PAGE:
It is the intention behind every action that matters. Only then, the thousand sacrifices will have their meaning. Only then, we can ask them to ‘rest in peace’.


Saturday, January 5, 2013

Poem: Diary Blues

Dear Diary,

Today, I’ll share with you
a story of a boy
because you are my only ally.
So, lend me your ears
and a few moments from your years.
Here it goes…

“There lived a lonely guy
he had no friends, no brothers
or nobody who would die.
Nobody to serve cold dishes,
no malicious foes,
or to make any ill-wishes.
He desired no miracles,
neither prayed for no gifts,
nor was he lucky for free-falling apples.
He was his only priory,
an introvert for a speaker,
and his only  listener, a dear diary.
One fine day, God showered a surprise,
and his life turned into a nightmare,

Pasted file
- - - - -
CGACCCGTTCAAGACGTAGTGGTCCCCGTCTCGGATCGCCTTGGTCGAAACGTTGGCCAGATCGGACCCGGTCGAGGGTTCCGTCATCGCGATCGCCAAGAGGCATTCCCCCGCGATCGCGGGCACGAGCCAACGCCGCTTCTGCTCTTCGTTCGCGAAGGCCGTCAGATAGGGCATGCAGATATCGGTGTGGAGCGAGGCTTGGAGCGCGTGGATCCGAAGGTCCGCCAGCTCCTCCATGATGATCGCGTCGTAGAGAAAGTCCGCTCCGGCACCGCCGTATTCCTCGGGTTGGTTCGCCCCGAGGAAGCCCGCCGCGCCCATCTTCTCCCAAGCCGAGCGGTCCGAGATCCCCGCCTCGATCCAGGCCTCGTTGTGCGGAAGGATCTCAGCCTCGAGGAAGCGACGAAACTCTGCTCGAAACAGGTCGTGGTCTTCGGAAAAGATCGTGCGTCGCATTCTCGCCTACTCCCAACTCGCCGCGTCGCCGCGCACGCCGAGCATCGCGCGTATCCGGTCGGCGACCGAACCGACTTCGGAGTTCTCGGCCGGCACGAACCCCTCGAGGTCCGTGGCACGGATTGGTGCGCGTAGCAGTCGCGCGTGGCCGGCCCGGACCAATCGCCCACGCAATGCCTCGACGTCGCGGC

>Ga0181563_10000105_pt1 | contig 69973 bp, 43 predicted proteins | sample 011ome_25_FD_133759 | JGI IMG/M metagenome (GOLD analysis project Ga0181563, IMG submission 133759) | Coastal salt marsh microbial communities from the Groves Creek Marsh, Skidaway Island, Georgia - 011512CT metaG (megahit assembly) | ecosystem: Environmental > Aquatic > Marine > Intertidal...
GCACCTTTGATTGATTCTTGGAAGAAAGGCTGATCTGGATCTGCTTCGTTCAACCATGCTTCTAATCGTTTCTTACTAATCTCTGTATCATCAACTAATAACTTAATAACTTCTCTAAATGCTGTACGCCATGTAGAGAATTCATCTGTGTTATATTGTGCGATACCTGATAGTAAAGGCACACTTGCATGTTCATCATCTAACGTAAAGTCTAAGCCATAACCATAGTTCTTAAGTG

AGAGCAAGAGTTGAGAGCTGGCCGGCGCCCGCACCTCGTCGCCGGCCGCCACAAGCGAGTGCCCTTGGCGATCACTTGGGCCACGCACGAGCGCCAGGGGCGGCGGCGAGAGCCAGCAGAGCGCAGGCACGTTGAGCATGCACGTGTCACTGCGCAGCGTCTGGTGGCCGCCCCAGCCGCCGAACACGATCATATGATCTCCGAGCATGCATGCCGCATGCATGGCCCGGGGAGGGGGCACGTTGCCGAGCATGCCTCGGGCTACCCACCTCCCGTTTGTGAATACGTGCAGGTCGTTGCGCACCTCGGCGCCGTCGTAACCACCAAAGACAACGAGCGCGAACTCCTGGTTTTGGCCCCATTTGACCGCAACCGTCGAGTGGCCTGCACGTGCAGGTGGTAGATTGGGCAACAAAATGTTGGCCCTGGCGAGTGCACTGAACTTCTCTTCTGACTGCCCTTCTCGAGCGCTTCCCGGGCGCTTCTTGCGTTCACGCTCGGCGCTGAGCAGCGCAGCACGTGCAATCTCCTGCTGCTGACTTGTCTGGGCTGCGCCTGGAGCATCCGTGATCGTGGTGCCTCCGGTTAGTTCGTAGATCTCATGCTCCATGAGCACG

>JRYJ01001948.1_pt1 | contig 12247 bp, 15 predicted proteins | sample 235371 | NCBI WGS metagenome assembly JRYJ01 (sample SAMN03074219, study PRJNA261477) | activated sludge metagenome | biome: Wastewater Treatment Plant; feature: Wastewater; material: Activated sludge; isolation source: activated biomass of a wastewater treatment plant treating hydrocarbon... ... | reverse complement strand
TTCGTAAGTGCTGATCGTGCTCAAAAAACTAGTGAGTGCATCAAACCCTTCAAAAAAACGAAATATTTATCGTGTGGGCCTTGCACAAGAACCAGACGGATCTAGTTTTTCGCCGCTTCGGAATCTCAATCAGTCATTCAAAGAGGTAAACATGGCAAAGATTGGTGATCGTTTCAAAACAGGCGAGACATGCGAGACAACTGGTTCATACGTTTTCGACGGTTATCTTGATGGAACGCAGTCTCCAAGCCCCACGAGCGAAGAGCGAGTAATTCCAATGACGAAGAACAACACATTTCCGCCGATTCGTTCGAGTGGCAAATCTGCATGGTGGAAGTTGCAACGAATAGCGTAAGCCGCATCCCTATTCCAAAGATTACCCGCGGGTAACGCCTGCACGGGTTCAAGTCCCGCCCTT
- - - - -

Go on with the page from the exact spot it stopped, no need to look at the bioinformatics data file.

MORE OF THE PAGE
gifted him friends for reprise.
They became his oxygen,
someone for whom he would sacrifice,
would walk into a lion’s den.
The foolish fish jumped off its bowl,
in expectation to find more water,
into a world that offered no soul.
Unaware was he of the fire,
following the paradise,
which would light up his pyre.
Absent from the real surroundings,
lost in the music so divine,
he trusted in the imaginary bindings.
The god-gifts took him so high,
up above the world,
and dropped him down, to die.
“Why did you stick to the ones who lied?”,
with a lump in its throat,
on his death, only his diary cried.
Do not expect no amends,
the boy lived and died alone,
and that is how the story ends.”